In a contemporary Christian culture infected by a mistaken notion that following the Lord Jesus means we will no longer have to suffer or face need, the witness of the Apostle Paul stands in stark contrast. This Gospel without the cross is not only poor theology, it has caused too many Christians to “miss the mark”, which is the definition of the Greek word translated sin in the New Testament. Paul’s letters to the Philippians and the Corinthians are only a few of the many examples:
“I know indeed how to live in humble circumstances; I know also how to live with abundance. In every circumstance and in all things I have learned the secret of being well fed and of going hungry, of living in abundance and of being in need” (Philippians 4:12).
“…Are they ministers of Christ? …I am still more, with far greater labors, far more imprisonments, far worse beatings, and numerous brushes with death. Five times… I received forty lashes minus one. Three times I was beaten with rods, once I was stoned, three times I was shipwrecked, …on frequent journeys, in dangers from rivers, dangers from robbers, dangers from my own race, dangers from Gentiles, dangers in the city, dangers in the wilderness, dangers at sea, dangers among false brothers; in toil and hardship, through many sleepless nights, through hunger and thirst, through frequent fastings, through cold and exposure. And apart from these things, there is the daily pressure upon me of my anxiety for all the churches. Who is weak, and I am not weak? Who is led to sin, and I am not indignant? If I must boast, I will boast of the things that show my weakness.” (2 Corinthians 11:22-29)
St. Paul was an a Christian who lived in the presence of God. An Apostle who was raised up “out of the ordinary course”, he accomplished great things for the Lord as he responded daily to his calling to build the Church and, through her, to change the world. He was a man so profoundly close to the Lord whom he followed that he had mystical experiences wherein he was “caught up” in heaven. (2 Cor. 12) These flowed out of a genuine interior life and an ongoing intimate communion with the living God.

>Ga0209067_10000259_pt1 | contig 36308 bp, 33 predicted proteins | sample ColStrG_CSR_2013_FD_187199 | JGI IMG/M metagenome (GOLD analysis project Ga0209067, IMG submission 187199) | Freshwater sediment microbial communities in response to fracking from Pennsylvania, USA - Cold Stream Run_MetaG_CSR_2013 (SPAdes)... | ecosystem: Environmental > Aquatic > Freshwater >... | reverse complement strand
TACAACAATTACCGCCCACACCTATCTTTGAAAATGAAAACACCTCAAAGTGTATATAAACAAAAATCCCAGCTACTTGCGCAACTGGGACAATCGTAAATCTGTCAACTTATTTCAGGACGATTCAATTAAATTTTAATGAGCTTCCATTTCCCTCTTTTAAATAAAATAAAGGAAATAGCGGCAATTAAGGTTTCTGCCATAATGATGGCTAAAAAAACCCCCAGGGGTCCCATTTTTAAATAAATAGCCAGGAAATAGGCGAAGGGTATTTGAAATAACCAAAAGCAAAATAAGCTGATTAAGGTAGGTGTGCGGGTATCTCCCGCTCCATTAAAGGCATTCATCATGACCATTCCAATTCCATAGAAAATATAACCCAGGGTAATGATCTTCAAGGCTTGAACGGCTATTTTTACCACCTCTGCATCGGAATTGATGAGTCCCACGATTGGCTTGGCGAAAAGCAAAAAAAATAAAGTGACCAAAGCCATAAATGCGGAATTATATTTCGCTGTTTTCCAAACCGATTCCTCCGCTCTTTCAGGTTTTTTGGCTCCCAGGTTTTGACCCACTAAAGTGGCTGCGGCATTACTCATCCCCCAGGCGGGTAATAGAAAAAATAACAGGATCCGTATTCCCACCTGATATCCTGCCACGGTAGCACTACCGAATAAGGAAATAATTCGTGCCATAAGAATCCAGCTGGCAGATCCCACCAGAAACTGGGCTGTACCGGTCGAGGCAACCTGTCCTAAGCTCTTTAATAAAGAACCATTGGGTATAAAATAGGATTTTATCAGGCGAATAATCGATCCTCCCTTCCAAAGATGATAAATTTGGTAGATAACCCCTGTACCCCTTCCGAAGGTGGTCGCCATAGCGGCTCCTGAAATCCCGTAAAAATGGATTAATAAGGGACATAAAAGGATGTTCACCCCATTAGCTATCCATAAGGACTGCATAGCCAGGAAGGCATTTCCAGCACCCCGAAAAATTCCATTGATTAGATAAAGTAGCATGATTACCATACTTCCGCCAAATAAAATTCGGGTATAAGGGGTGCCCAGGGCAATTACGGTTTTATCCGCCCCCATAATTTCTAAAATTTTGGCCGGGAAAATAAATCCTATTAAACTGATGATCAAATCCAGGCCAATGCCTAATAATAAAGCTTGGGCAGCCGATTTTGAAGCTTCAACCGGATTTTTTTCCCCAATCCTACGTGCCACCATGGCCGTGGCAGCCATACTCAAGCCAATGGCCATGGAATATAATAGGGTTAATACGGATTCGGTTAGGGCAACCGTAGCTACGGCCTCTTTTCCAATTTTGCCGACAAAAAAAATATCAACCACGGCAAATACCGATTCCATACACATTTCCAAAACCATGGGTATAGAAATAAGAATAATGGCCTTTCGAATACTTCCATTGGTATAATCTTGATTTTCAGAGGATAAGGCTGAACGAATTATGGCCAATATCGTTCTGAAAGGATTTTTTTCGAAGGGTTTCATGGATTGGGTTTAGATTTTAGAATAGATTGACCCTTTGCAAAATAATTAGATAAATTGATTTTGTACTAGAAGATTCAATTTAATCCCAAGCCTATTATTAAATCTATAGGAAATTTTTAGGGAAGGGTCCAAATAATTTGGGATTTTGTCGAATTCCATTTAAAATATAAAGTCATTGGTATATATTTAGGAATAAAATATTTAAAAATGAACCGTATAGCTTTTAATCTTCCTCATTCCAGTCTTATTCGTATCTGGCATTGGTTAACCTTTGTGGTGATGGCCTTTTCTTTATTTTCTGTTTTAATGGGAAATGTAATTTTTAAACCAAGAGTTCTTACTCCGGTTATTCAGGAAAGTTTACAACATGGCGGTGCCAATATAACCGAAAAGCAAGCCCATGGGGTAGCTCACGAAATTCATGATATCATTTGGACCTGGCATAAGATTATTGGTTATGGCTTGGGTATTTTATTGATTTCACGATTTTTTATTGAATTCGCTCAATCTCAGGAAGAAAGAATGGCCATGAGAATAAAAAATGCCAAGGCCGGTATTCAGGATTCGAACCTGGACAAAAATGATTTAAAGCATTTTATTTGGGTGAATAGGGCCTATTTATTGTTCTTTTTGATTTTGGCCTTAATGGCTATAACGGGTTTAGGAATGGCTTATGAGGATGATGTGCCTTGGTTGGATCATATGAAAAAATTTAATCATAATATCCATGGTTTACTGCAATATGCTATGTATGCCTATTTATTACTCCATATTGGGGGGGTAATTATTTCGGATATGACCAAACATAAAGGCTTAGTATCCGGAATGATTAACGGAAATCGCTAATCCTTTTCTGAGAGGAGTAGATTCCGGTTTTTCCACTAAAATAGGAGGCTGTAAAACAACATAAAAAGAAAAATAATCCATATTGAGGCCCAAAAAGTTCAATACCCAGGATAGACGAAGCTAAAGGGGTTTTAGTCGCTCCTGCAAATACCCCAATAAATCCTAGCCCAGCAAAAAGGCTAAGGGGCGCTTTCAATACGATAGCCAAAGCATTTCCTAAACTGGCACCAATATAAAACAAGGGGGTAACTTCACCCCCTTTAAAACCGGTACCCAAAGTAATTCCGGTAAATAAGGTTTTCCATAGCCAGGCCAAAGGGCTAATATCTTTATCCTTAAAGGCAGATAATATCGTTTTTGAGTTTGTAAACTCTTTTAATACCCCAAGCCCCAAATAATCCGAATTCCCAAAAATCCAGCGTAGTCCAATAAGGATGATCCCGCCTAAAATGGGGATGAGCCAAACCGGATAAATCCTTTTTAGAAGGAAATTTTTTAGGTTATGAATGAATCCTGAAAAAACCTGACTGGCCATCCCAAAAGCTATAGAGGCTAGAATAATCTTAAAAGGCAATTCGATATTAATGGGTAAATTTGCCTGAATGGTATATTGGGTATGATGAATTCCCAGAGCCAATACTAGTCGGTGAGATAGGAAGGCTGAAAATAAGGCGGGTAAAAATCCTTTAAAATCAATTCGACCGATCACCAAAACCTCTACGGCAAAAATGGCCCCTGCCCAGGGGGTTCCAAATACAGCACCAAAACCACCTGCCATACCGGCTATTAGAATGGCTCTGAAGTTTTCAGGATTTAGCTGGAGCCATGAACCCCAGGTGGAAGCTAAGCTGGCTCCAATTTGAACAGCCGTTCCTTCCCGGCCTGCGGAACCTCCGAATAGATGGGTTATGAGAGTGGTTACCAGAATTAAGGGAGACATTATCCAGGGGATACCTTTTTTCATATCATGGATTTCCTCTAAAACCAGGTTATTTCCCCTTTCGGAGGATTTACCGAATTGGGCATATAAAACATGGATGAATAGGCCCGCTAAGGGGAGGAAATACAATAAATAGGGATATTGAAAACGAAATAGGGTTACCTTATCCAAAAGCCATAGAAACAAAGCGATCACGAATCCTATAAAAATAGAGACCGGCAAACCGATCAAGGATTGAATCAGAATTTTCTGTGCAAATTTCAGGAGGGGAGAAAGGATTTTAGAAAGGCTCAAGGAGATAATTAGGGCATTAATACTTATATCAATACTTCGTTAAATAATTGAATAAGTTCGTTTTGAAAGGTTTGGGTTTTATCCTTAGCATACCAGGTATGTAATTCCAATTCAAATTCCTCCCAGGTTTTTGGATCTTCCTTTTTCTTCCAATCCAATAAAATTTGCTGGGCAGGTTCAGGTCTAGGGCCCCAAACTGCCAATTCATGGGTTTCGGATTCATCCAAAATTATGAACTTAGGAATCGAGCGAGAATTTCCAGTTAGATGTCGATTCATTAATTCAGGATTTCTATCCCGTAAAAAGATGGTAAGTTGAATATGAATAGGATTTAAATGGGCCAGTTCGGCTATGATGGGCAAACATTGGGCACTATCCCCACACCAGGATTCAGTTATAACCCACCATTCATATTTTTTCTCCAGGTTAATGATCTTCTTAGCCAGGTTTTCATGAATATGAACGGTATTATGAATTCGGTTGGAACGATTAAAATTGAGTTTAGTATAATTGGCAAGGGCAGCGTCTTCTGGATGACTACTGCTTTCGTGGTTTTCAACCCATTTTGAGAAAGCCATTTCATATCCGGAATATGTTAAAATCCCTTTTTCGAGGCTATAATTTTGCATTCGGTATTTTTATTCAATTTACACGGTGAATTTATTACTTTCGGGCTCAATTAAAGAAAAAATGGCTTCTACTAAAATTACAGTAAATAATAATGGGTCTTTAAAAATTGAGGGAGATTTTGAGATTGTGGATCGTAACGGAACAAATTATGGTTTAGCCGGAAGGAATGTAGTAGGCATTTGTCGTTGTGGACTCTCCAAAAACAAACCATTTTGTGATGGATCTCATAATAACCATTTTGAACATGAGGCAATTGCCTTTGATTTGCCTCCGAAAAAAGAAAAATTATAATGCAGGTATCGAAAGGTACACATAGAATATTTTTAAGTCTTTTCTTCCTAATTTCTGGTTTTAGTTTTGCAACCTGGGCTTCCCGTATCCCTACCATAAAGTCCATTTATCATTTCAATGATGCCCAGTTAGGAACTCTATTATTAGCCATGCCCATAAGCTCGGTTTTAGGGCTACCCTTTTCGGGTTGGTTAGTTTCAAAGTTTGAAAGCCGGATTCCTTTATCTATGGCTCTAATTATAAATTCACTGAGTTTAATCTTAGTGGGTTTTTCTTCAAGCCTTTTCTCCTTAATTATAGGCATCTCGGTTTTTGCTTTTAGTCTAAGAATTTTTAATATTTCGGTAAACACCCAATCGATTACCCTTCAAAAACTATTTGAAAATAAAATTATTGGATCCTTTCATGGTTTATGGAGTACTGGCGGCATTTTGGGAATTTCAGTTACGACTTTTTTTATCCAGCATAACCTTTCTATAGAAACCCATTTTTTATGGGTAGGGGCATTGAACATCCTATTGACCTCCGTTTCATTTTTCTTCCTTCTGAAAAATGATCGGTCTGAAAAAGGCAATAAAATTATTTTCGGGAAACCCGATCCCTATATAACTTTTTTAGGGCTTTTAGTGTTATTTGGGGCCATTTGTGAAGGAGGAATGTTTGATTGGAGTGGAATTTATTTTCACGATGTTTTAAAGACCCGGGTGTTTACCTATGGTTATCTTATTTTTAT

Yet, this Apostle also suffered greatly. He was misunderstood, betrayed by brethren, and he experienced intense emotional, economic and physical hardships. He had many reasons to become bitter. He did not. He became better. That is our challenge as we embark, every day, on this journey of faith called the Christian life. Like the Apostle, we are called to make the right choices.
Because of his close, ongoing communion with this Jesus who had called him in the desert, Paul cultivated the interior strength that only comes from living a fully surrendered life. The Lord who called him had also changed him in that encounter. This is reflected, as is often the case in the biblical accounts of vocational callings, with the change of his name from Saul to Paul.
But this change began an ongoing conversion. His transformation in Christ continued as Paul learned to empty himself – of himself – so that he could be filled with the very life of God. He offered his suffering, struggle and setbacks to the Lord, joining them to the Cross of Jesus Christ.
St Paul he entered into what one of my favorite spiritual writers and saints of our age, St. Jose Maria Escriva called ‘the Christian Revolution: “The great Christian revolution has been to convert pain into fruitful suffering and to turn a bad thing into something good. We have deprived the devil of this weapon; and with it we conquer eternity.” (St. Jose Maria Escriva, The Furrow #887)
In our own lives, we will suffer, we will be misunderstood, betrayed by friends, “shipwrecked” (at least figuratively), and we will experience the instability that often accompanies the struggles of daily life. Paul shows us how to choose the better way, the way of discipleship. When we learn to make that choice we will find the path to contentment and the way of true freedom.
Bitter or better? The choice is ours. Let us choose the way of following Jesus Christ in the footsteps of St. Paul. Let us learn to boast of our own weakness, so we can stand in God’s strength. That is the great Christian Revolution.